We also documented a recent expansion of logging roads in the central Peruvian Amazon. This finding is significant because it is difficult to detect selective logging in satellite imagery, but now we can at least detect the roads that indicate that selective logging is taking place in a given area.
We identified some important geographic patterns related to the four drivers described above. For example, large-scale oil palm (and cacao) are concentrated in the northern Peruvian Amazon, while gold mining deforestation has largely been in the south. Coca-driven deforestation appears to be particularly problematic in the southern Peruvian Amazon, but also exists in the north. The construction of new logging roads is currently most active in the central Peruvian Amazon.
The documented deforestation is caused by both illegal and legal means. For the former, there is extensive deforestation from illegal gold mining and coca cultivation. Regarding the latter, oil palm and cacao companies are exploiting loopholes in the Peruvian legal framework that facilitate large-scale deforestation for agricultural projects.
Large-scale Agriculture (Oil Palm and Cacao)
Image S1b illustrates that large-scale agriculture (namely oil palm and cacao) is an important cause of deforestation in northern Peru.
Importantly, several oil palm and cacao companies are changing the production model in Peru from small-scale to large-scale agro-industrial. For example, in a recent interview, United Cacao CEO Dennis Melka stated that his company is trying to replicate the agro-industrial model used by oil palm companies in Southeast Asia[vi].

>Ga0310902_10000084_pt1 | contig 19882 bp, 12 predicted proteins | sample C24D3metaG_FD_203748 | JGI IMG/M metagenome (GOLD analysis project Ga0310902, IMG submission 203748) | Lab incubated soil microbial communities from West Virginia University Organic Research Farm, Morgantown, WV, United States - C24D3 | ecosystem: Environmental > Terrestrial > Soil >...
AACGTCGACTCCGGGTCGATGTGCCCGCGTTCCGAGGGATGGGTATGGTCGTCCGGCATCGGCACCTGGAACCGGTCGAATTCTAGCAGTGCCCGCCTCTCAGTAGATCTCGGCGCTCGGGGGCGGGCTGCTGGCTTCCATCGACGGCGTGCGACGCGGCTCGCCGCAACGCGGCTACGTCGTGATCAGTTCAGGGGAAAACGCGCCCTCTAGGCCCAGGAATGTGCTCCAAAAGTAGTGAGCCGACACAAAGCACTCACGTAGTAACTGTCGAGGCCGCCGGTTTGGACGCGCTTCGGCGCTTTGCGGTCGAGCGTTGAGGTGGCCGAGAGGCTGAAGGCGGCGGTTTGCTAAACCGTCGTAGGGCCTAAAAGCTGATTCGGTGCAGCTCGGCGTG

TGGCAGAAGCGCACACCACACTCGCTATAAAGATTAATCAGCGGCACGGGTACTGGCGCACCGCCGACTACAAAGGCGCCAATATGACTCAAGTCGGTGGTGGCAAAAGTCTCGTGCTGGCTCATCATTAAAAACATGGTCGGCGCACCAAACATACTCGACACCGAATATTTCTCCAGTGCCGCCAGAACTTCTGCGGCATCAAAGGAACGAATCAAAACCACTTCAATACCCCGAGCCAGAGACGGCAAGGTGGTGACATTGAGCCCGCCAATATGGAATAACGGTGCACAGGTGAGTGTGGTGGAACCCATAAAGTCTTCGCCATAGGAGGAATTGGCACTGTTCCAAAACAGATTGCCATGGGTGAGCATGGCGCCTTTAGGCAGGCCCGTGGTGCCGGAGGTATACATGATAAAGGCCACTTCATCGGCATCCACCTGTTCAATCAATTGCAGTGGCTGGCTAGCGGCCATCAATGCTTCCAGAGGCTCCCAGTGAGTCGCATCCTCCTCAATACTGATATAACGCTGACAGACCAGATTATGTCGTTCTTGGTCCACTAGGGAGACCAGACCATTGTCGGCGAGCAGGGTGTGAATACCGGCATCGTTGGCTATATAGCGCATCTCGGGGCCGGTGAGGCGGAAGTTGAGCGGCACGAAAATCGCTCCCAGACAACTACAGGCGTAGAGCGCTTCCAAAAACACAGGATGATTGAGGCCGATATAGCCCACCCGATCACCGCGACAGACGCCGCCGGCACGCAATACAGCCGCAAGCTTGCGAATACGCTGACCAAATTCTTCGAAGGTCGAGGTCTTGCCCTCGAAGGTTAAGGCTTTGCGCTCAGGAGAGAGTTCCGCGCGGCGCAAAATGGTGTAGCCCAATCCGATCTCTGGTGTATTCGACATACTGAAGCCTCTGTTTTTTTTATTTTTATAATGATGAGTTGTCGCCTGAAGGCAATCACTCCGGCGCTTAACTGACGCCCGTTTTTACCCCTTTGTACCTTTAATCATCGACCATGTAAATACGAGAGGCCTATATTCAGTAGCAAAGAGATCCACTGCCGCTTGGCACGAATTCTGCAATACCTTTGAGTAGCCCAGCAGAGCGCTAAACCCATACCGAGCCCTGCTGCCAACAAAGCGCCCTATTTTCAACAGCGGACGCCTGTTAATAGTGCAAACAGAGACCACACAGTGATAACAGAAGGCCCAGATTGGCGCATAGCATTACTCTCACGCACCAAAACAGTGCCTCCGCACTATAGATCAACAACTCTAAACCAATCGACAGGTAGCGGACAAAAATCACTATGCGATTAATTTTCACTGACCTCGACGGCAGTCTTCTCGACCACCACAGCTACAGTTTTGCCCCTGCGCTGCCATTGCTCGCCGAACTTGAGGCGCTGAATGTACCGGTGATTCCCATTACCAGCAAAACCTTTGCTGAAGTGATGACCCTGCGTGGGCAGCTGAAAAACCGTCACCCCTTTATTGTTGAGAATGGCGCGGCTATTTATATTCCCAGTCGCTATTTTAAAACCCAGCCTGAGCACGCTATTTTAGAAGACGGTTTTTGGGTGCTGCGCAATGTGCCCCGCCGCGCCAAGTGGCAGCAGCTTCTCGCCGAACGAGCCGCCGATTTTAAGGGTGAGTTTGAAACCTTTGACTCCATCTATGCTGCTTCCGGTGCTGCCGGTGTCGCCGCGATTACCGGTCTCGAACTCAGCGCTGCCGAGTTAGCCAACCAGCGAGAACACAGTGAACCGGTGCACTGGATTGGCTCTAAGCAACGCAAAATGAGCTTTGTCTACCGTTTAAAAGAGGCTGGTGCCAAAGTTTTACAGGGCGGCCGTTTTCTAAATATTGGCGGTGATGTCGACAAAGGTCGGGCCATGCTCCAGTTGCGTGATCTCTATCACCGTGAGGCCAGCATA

This shift is noteworthy because large-scale plantations usually come at the expense of forests, while small-scale plantations are better able to take advantage of previously cleared lands[vii]. We estimate that over 30,000 hectares of primary forest was cleared since 2000 for large-scale oil palm and cacao plantations (see below). Much less primary forest, around 575 ha, was cleared for small-scale oil palm (we have yet to evaluate small-scale cacao).
Note that we emphasize the clearing of primary forest. We conducted an additional analysis to determine whether oil palm (both small and large-scale) and cacao (just large-scale) plantations were originally sited on lands with primary forest, secondary forest, or already deforested. We defined primary forest as an area that from the earliest available Landsat, in this case 1990, was characterized by dense closed canopy forest cover.
The following is a concise breakdown of how we calculated the 30,000 ha of primary forest loss from large-scale plantations.